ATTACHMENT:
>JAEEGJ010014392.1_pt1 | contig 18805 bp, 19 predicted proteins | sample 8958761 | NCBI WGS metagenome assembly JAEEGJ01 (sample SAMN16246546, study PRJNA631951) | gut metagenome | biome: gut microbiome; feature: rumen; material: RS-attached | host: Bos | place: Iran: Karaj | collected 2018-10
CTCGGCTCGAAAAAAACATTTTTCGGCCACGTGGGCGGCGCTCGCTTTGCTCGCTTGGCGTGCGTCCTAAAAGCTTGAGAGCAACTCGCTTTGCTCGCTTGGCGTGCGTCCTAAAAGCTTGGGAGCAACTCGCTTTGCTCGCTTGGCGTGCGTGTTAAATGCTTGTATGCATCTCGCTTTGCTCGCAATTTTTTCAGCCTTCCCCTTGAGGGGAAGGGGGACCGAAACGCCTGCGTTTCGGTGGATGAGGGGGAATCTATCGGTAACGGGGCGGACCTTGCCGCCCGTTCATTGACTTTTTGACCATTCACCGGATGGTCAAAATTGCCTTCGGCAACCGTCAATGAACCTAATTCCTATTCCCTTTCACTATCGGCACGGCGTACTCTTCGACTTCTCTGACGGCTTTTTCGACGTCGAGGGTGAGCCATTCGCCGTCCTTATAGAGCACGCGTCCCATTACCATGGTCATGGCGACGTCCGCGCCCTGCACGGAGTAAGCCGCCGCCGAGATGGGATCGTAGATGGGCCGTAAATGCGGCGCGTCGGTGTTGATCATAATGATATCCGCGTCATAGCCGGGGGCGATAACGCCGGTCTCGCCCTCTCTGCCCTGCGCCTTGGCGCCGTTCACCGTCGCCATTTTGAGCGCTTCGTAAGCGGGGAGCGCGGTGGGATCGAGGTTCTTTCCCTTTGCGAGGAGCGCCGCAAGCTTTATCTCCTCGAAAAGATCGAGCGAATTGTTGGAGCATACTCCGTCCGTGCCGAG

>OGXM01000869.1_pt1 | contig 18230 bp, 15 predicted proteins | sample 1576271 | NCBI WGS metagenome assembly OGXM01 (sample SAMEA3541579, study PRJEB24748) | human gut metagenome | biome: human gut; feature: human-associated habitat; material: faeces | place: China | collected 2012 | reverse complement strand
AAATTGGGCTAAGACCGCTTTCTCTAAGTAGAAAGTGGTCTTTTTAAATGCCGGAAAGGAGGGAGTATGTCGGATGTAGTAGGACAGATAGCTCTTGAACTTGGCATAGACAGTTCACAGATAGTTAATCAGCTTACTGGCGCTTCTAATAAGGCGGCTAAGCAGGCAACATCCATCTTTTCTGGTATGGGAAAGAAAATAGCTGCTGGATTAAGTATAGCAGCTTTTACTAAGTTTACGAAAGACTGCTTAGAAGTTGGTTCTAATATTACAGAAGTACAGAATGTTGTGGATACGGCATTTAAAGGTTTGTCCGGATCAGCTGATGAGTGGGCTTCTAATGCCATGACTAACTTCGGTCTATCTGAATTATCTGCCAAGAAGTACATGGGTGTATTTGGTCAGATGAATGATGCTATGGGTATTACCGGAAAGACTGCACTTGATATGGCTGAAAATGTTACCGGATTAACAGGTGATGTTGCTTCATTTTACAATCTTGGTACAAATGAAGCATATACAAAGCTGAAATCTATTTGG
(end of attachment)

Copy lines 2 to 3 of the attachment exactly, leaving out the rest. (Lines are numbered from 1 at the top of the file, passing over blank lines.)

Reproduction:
CTCGGCTCGAAAAAAACATTTTTCGGCCACGTGGGCGGCGCTCGCTTTGCTCGCTTGGCGTGCGTCCTAAAAGCTTGAGAGCAACTCGCTTTGCTCGCTTGGCGTGCGTCCTAAAAGCTTGGGAGCAACTCGCTTTGCTCGCTTGGCGTGCGTGTTAAATGCTTGTATGCATCTCGCTTTGCTCGCAATTTTTTCAGCCTTCCCCTTGAGGGGAAGGGGGACCGAAACGCCTGCGTTTCGGTGGATGAGGGGGAATCTATCGGTAACGGGGCGGACCTTGCCGCCCGTTCATTGACTTTTTGACCATTCACCGGATGGTCAAAATTGCCTTCGGCAACCGTCAATGAACCTAATTCCTATTCCCTTTCACTATCGGCACGGCGTACTCTTCGACTTCTCTGACGGCTTTTTCGACGTCGAGGGTGAGCCATTCGCCGTCCTTATAGAGCACGCGTCCCATTACCATGGTCATGGCGACGTCCGCGCCCTGCACGGAGTAAGCCGCCGCCGAGATGGGATCGTAGATGGGCCGTAAATGCGGCGCGTCGGTGTTGATCATAATGATATCCGCGTCATAGCCGGGGGCGATAACGCCGGTCTCGCCCTCTCTGCCCTGCGCCTTGGCGCCGTTCACCGTCGCCATTTTGAGCGCTTCGTAAGCGGGGAGCGCGGTGGGATCGAGGTTCTTTCCCTTTGCGAGGAGCGCCGCAAGCTTTATCTCCTCGAAAAGATCGAGCGAATTGTTGGAGCATACTCCGTCCGTGCCGAG

>OGXM01000869.1_pt1 | contig 18230 bp, 15 predicted proteins | sample 1576271 | NCBI WGS metagenome assembly OGXM01 (sample SAMEA3541579, study PRJEB24748) | human gut metagenome | biome: human gut; feature: human-associated habitat; material: faeces | place: China | collected 2012 | reverse complement strand